Auto Bed Leveling - Technical Update
Several backers have asked for some more technical details on the DeltaMaker to help them better understand how this printer is different from other printers. Below are some technical details regarding our auto calibration approach, and our Wi-Fi support.
In February we announced that every DeltaMaker 3D printer would include auto calibration and bed leveling. In this update, we would like to share more details regarding how our auto calibration is implemented.
Consistently printing high-quality 3D objects requires the build platform to be exactly where the printer thinks it is. Automatic bed leveling is the fastest way to calibrate the printer’s build platform. There are several approaches to auto bed leveling; most involve the use of a “touch probe” which is attached near the extruder nozzle.
As the touch probe is moved over the build platform, a sensor is used to detect when the probe is in contact with the build surface.
DeltaMaker Touch Probe and Sensor
To allow for a fully automatic bed leveling feature, the touch probe that is used to “feel” the location of the bed must be retractable to permit it to get out of the way while the printer is printing. The are many different ways to build a retractable touch probe; some use springs, some use magnets, and some touch probes do not retract automatically; they must be manually retracted by the user. For the DeltaMaker, we want a fully automatic touch probe that is small enough to mount next to the extruder nozzle. Our probe is constructed from a small solenoid that is mounted in such a way that when that solenoid is not engaged, the probe is higher than the extruder nozzle. The probe is normally in this retracted position, and it does not get in the way while printing. During the auto bed leveling function, the solenoid is engaged, which lowers the probe below the tip of the extruder nozzle. This allows the probe to make contact with the build platform, which allows the DeltaMaker to measure the height of the build platform at various locations around the build surface.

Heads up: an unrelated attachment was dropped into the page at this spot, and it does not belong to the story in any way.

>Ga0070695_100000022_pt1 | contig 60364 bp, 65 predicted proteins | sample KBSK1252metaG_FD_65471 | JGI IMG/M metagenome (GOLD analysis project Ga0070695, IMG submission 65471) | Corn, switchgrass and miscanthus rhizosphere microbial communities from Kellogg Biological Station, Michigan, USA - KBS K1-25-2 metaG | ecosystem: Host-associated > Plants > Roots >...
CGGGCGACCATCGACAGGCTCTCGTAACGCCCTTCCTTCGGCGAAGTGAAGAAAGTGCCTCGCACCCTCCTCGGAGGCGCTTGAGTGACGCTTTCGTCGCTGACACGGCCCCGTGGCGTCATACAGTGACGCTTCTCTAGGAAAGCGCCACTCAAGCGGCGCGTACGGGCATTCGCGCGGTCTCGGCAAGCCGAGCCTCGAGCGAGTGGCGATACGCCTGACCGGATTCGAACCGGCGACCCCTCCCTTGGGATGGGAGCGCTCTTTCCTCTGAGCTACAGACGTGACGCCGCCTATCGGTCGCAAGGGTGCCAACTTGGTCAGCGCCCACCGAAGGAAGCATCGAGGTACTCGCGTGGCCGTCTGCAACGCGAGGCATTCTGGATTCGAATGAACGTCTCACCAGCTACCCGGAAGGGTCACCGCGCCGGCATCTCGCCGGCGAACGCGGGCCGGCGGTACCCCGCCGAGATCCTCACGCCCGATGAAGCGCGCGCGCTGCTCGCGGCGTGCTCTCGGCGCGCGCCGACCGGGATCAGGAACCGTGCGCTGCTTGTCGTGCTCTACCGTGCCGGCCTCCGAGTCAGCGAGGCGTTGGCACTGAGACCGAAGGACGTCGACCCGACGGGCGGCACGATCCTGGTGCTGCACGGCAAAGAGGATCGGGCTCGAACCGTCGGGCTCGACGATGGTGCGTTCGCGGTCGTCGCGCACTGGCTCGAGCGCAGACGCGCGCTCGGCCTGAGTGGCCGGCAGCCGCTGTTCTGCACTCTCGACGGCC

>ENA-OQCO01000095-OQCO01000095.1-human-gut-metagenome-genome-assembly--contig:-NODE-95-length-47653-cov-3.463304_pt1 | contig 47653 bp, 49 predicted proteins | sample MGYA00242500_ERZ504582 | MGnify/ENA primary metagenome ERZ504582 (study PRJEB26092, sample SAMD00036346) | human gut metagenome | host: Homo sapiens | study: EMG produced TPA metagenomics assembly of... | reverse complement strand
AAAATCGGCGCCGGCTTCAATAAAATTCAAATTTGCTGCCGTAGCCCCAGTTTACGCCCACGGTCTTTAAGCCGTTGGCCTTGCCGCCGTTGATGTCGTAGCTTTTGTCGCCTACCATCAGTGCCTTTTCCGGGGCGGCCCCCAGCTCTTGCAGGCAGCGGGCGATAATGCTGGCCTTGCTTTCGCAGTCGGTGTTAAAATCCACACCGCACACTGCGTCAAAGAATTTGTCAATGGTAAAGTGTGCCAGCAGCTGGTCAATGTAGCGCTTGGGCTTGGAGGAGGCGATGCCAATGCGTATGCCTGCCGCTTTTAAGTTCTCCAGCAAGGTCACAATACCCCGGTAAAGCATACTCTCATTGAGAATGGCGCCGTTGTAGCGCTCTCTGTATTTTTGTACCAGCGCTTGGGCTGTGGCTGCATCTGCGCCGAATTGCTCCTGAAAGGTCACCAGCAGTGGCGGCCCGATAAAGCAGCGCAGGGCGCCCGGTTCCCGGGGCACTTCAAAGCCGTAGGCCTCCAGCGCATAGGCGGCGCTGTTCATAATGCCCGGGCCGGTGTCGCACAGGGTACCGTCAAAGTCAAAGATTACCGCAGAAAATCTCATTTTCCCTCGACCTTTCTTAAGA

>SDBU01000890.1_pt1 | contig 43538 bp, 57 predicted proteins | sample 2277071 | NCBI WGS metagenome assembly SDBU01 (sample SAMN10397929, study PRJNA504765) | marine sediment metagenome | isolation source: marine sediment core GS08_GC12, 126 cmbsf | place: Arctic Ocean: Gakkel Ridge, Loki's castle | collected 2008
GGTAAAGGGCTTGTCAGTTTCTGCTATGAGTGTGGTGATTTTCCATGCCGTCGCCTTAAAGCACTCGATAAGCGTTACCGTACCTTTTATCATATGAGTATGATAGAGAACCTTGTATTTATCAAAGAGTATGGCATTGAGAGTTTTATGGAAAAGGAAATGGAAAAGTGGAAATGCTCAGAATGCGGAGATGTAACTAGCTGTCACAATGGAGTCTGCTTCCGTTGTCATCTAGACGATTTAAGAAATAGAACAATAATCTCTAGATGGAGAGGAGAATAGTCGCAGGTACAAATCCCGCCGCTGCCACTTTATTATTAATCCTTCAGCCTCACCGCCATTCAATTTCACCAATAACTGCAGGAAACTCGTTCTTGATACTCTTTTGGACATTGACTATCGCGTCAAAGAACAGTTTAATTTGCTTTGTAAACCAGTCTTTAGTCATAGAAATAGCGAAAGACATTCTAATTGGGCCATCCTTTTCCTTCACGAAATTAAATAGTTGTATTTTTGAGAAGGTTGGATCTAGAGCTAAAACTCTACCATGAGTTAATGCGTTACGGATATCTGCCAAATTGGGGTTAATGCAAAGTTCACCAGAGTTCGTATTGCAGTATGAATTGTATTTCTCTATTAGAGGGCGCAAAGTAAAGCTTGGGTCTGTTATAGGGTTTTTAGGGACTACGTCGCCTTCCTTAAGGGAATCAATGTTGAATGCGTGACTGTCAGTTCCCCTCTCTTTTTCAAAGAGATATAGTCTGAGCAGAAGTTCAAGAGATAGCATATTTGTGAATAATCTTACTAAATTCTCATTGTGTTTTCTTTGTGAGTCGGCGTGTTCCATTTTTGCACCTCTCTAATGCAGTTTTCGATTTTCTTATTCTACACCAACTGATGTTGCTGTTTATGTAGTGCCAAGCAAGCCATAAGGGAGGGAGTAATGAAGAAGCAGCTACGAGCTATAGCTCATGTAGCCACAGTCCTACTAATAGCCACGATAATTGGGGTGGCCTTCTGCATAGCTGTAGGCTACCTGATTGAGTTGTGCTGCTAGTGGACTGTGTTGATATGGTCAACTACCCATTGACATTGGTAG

To measure the height of the build platform at a specific location, a sensor is used to detect when the touch probe is in contact with the build surface. The most common sensor to use with the touch probe is a micro switch (like the end-stop switches used when “homing” the printer). Switches are fine, but for the DeltaMaker we have selected a different sensor for our touch probe. We wanted to select a sensor that would be used for more than just auto calibration. Our sensor is also in use while the DeltaMaker is printing a 3D object.
In addition to sensing the location of the build platform, the DeltaMaker can also sense when the extruder printhead is touched or bumped unexpectedly. This allows the DeltaMaker to respond to various situations that may occur while printing an object -- such as, if the extruder head hits something (or someone) while the printer is operating.
The sensor we used for both the touch probe during auto calibration, and collision detection during printer operation, is a solid-state accelerometer. The accelerometer is mounted on the extruder printhead behind the fan. The accelerometer can detect a variety of events, such as when the touch probe “taps” the build platform, and the extruder collides with something while the DeltaMaker is printing.
The DeltaMaker will ship with built-in Wi-Fi and Ethernet. You may connect your DeltaMaker directly to an Ethernet cable, or add it to your WiFi network. This means that you can send 3D objects to print directly to the DeltaMaker, from any computer on your network. You may also control the printer from your smartphone and other mobile devices. In addition to network support, the DeltaMaker can receive future software upgrades via the Internet. To enable these capabilities, every DeltaMaker includes an embedded Linux computer, such as a Raspberry Pi (raspberrypi.org). The Raspberry Pi may be configured to run a variety of 3D printing apps, such as web-based control panels.
The main app that runs on the embedded Linux computer in the DeltaMaker is the OctoPrint Web-UI app. If you’re not familiar with OctoPrint, please check-out their website (octoprint.org); it is great. We are in contact with the developer of OctoPrint, to discuss adding new features at will be beneficial to the DeltaMaker, and other deltabot 3D printers. Please stay-tuned... Once you begin operating your 3D printer over Wi-Fi, you will not want to go back to the old way of using USB cables and SD cards. Instead of copying 3D objects to print onto an SD card, you simply upload the objects directly to your printer using a web browser.